There is no doubt that we are both on this journey together; we share in the emotions, we share in the joy and we share in the sorrow during this journey.  We both know that there is a fork in the road that lies ahead of us that no Map or GPS will detect. We also know  that trying to dodge that fork in the road will be  unavoidable.    The ‘funny’  thing about that fork in the road is that at some point in our life, each one of us will find its path and end up at the same destination.  As Caregivers, we try to pave the road so that when that fork does arrive, there is a gentle breeze at our back.  Caregiving is often filled with so many raw emotions that sometimes we forget that we are on a beautiful journey together.    That’s why sometimes the longest journey that we will ever take is from the head to ID-10047257the heart.

While we know that the fork in the road will take us on a different path, we understand that at some point we will end up at the same destination, just at different times. For now,  we will continue on our journey together as pilot and copilot creating, and enjoy, that  gentle breeze at our back that no map or GPS device can locate for us.

Thank You for being our copilot’s; we are pleased that you are on this journey with us helping us create that gentle breeze at our back!

You see…We might have cancer, but Cancer does not have us! 

Christopher MacLellan is a Certified Senior Advisor, the coordinator of senior services for SunServe Social Services and the host of ‘Be A Healthy Caregiver’ on Blog Talk Radio.  ©ThePurpleJacket

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‘Be A Healthy Caregiver’ is on hiatus until January 2014 while ‘TLO’ is undergoing radiation treatments.  To listen to  archived episodes of our show, simply click here! 

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Eliminating A Health Care Provider


It’s not what you look at that matters, it’s what you see…Henry David Thoreau.

As you’ve heard me state many times before here on ‘The Purple Jacket,” one of the most important roles that  a Caregiver plays is that of an advocate.  Advocacy came in full force this week when we had to eliminate our choice for Hospice and seek other assistance for our current health care journey.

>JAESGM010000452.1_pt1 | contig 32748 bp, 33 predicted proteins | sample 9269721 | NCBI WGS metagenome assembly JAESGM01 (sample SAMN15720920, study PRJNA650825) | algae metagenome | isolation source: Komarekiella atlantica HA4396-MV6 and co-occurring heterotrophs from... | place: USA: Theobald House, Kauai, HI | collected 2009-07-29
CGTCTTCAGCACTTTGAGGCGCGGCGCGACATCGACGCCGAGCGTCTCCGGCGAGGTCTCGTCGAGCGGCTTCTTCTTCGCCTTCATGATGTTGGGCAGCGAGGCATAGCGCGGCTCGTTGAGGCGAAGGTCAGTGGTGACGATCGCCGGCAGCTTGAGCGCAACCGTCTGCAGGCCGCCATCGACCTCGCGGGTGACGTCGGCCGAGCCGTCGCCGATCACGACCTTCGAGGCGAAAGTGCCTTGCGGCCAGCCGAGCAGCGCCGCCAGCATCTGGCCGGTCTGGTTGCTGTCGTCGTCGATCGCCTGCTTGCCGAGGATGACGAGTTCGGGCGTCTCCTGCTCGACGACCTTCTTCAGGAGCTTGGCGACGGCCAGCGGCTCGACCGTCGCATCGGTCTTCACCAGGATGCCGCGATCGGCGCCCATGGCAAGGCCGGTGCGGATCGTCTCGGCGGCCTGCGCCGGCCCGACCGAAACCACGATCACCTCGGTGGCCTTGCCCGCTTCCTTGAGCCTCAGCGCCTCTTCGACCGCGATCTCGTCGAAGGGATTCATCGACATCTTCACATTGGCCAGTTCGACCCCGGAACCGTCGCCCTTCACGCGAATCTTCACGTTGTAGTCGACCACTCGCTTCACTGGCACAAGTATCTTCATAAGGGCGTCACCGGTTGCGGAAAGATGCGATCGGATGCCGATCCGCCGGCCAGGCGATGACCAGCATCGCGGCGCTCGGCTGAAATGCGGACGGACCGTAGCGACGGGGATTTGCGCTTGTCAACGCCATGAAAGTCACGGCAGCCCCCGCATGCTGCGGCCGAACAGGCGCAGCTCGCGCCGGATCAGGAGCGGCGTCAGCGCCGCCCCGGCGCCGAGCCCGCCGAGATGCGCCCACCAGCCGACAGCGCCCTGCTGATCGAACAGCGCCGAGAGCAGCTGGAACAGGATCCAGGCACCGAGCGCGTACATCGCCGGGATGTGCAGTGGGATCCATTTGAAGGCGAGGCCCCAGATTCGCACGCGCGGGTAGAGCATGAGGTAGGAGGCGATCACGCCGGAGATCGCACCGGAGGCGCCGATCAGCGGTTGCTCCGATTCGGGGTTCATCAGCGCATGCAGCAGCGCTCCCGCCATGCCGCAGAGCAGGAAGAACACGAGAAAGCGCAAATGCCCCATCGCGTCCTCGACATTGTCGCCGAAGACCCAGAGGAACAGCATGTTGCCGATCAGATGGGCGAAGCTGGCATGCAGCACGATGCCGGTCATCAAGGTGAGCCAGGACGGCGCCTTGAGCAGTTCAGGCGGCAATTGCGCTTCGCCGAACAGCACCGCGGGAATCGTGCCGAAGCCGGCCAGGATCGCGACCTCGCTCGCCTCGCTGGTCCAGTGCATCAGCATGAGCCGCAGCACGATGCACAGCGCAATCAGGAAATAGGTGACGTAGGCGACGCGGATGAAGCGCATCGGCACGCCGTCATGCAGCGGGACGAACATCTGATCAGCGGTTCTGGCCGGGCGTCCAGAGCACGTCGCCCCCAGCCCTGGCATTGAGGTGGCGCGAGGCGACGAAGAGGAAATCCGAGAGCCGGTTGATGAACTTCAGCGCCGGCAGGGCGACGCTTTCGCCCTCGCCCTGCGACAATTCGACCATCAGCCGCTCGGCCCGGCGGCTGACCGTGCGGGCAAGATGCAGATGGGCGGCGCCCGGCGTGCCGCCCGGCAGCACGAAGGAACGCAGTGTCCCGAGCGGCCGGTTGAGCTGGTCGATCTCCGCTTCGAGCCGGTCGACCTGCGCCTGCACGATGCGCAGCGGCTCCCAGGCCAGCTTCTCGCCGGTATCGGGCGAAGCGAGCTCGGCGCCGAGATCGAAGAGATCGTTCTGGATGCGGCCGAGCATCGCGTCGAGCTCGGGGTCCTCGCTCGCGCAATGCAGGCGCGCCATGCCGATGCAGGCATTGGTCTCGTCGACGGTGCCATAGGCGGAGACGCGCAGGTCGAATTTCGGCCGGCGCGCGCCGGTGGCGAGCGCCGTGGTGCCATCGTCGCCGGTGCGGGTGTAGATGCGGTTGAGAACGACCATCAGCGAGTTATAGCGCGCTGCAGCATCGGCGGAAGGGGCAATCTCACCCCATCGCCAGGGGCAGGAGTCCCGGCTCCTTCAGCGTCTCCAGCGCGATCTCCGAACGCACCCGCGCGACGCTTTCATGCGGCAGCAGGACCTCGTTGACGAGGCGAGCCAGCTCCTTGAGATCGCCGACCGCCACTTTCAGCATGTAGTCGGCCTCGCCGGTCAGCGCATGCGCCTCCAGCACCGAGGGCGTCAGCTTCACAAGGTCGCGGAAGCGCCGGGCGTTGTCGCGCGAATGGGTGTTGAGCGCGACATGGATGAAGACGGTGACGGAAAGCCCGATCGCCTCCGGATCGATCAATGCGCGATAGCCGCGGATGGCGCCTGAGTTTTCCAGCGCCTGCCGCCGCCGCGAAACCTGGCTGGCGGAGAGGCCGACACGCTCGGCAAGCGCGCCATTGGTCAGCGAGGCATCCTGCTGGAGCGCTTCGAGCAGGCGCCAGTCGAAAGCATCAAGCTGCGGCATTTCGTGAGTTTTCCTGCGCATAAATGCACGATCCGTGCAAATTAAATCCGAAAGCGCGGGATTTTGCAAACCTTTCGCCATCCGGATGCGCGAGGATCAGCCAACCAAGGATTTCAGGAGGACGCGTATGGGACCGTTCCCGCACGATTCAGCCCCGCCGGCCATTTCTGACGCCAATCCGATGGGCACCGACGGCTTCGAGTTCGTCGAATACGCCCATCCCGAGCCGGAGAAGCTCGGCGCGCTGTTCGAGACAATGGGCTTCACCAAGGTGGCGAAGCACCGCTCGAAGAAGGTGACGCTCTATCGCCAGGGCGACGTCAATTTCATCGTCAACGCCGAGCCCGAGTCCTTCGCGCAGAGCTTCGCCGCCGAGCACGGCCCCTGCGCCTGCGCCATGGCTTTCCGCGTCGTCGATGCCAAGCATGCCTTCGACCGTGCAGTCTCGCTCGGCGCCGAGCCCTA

thumbsdownWhen we established services with Hospice, I had anticipated a fluid relationship that would be built on clear and consistent communication.  That has been far from our experience: I would wager that many of you are shocked by this revelation! From the start of our relationship with Hospice, I have coined Hospice as our ‘friends.’  It saddens me that our ‘friends’ were such a disappointment.

It’s difficult to put my finger on how this ‘friendship’ went sour, yet from theBWI_125sq onset of a bumpy  admission process, to the latest problem with a medication order, it became quite clear to me that ‘our friends’ do not seem to be able to communicate in a timely manner with their clients, nor work within a team of health care providers. Cancer is difficult enough, yet when “TLO” indicated that ‘our friends’ had become an “irritant,” I knew it was time to step in and eliminate them as a part of our care team.

I’m confident that any Caregiver and/or advocate would agree that what is most important for any health care team, is to work in unison, with one taking the lead role.  In the almost four weeks since we enlisted our ‘friends’ to be part of our team, their failure to communicate with other health care professionals on our team was of great concern to me.  Over the past two years since TLO was originally diagnosed with esophageal cancer, we have had tremendous support from his primary care physician, Dr. Milica Starcevic, his oncologist, Dr. Luis Barraras and his cardiologist, Dr. Harold Altschuler. The support we have had from these fine physicians has been based  on clear and concise communication.  They share in the care plan for TLO and work happily within a team.   A major player in his care, our ‘friends’ at Hospice severely dropped the ball!

When we invited our ‘new friends’ into our home, we were thankful because we both knew that we could not do this alone.   We both felt that adding them to our team  would be of benefit, because when we looked at what our  new ‘friends’ could offer us, we were impressed.  But what really mattered was what we saw from our ‘friends’ that shaped our impression. 

I will continue to be a big supporter of Hospice because I believe in the mission of Hospice. But just like in any business, not all service providers are alike.  I do not hold any animosity toward our former ‘friends’,  but I do hope that they have learned something from our experience:  I know that I have!  I think Henry David Thoreau said it correctly: It’s not what you look at that matters, it’s what you see.

You see…We Might Have Cancer, But Cancer Does Not Have Us!